Not only does net churn more accurately portray your revenue churn, but it’s important to your company’s overall growth strategy. As your company scales, the only way to tap into negative churn is to build out more powerful, higher-priced versions of your product. Why deny yourself the chance to better serve your bigger clients and get paid more?
Take Slack. The company has blown up since it went public in 2014 and hit the viral growth most startups only dream of. They've managed to sustain that growth with higher pricing tiers and releases including the Slack Enterprise Grid with new features for bigger customers. Scaling upmarket is the logical way for your startup to keep growing after its initial traction.
Getting an already-happy customer to pay a bit more for a better version of your service is much easier than selling to a new customer. Net churn paints the full picture of retention—not just where you fail, but where you succeed as well.
4. Are You Considering Your Target Market?
The easiest solution to SaaS churn may be the one staring you in the face: does your customer base need your product, and are they willing to pay for it?
A better product-customer fit and competitive pricing will keep customers in your pipeline. Focus on who your ideal SaaS customer is (individuals, small business owners, medium or enterprise companies) and sell to them. The difference between targeting an individual and a SMB can matter. A lot.
SMBs and startups look for tools and software in a lower price range or with some flexibility around pricing. A volatile cash flow can push companies to cut out products they don’t find valuable. And if they're only locked into monthly contracts, they can easily switch to competitor products, lowering their annual customer value (ACV).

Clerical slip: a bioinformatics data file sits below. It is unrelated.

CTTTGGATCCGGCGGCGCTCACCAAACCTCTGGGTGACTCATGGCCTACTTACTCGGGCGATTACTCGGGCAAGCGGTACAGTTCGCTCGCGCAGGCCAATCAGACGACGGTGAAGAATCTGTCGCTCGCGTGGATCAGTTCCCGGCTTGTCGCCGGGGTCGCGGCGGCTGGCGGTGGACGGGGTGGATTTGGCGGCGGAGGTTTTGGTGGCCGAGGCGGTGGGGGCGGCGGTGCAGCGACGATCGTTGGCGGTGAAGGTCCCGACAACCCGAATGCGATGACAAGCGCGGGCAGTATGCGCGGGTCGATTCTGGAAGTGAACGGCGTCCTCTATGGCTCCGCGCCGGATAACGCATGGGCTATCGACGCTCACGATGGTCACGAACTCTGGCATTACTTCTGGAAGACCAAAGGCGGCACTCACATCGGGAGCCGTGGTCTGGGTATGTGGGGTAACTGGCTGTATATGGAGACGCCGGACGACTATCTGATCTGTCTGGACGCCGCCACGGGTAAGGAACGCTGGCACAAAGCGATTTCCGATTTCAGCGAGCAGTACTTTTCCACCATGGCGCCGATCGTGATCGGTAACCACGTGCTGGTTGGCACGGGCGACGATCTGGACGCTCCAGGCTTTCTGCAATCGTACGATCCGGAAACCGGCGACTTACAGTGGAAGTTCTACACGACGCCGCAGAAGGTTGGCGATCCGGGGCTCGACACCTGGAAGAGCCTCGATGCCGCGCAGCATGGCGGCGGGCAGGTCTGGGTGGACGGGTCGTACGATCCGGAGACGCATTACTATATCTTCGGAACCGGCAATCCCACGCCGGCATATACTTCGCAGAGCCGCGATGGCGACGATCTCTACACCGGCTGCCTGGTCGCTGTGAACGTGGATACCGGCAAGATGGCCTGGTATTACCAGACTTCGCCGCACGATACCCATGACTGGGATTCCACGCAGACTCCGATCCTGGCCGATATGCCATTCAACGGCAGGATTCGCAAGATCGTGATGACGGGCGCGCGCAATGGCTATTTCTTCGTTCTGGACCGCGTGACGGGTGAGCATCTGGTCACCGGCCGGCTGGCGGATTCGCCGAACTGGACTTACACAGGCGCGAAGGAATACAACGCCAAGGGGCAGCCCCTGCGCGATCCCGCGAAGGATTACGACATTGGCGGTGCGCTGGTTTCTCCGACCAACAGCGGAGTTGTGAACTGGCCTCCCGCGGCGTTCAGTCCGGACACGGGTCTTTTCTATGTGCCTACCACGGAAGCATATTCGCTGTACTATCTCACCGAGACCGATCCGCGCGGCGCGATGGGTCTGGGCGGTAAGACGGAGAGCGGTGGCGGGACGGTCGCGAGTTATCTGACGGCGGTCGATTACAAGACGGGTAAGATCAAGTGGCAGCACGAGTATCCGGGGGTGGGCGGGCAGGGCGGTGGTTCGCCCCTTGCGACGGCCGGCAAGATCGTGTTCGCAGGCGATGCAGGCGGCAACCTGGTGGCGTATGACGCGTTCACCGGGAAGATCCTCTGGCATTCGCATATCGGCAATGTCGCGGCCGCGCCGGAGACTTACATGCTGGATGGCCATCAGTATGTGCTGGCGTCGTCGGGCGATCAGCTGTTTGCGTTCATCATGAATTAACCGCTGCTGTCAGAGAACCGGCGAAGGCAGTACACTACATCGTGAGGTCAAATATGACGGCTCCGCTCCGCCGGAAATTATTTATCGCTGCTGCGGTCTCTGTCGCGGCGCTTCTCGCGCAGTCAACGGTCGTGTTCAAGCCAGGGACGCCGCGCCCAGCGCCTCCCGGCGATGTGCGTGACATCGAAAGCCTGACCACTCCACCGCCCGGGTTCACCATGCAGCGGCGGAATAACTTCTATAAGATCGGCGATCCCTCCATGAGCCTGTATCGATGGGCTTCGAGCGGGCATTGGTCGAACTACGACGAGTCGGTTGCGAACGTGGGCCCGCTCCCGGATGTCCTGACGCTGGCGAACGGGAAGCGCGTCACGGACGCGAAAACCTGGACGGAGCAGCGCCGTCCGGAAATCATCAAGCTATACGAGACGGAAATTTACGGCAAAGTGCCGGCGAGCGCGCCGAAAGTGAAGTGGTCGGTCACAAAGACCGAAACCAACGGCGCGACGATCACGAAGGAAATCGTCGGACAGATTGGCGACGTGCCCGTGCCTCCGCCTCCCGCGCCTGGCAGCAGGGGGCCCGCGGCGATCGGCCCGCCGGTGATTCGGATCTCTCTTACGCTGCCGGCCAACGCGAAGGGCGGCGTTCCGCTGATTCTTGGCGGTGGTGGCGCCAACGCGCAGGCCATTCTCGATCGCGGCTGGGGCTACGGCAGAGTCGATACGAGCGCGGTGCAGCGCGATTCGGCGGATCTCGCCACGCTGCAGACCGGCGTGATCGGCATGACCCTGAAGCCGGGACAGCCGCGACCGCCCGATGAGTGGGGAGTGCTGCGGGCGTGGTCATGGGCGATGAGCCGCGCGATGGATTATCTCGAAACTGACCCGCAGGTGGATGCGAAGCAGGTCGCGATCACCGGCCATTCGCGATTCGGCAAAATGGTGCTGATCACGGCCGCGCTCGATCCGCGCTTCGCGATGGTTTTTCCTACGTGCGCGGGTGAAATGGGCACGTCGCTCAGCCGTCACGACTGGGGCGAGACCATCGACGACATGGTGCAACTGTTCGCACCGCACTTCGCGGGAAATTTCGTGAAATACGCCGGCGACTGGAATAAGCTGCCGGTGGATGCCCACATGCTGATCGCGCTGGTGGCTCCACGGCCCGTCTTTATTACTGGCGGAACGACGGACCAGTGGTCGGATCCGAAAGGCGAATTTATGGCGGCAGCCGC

A company's age and size is a huge factor in determining churn risk. Most large enterprise SaaS companies target larger customers who can afford to sign annual contracts immediately because they have more capital and expendable cash. This will significantly impact churn.
"The most important thing to keep in mind is that churn isn't necessarily a bad thing—it just means that your customers are getting what they need from your product, and have decided to move on.
This can happen for a number of reasons: maybe they've found a better solution, or maybe they're not using your product as much as they used to. Either way, it's important that you don't take churn personally. It's the sign of a healthy business."
Be Honest with Yourself When it Comes to SaaS Customer Churn Rates
Taking a step back and examining what you’ve built with a critical lens can be difficult for business leaders.
No one enjoys poking at the exposed underbelly of their company. But to grow, companies need to understand what is causing churn if they want to lower it.
It's not just about how you measure SaaS churn. Finding the right formula won't convince more of your customers to stay. But it's easier to solve if you have a deeper, fuller understanding of your business and where growth opportunities lie.
Whether that means tweaking your pricing model, reevaluating your ideal customer profile, or testing more creative ways to recover lost revenue, lowering churn is possible.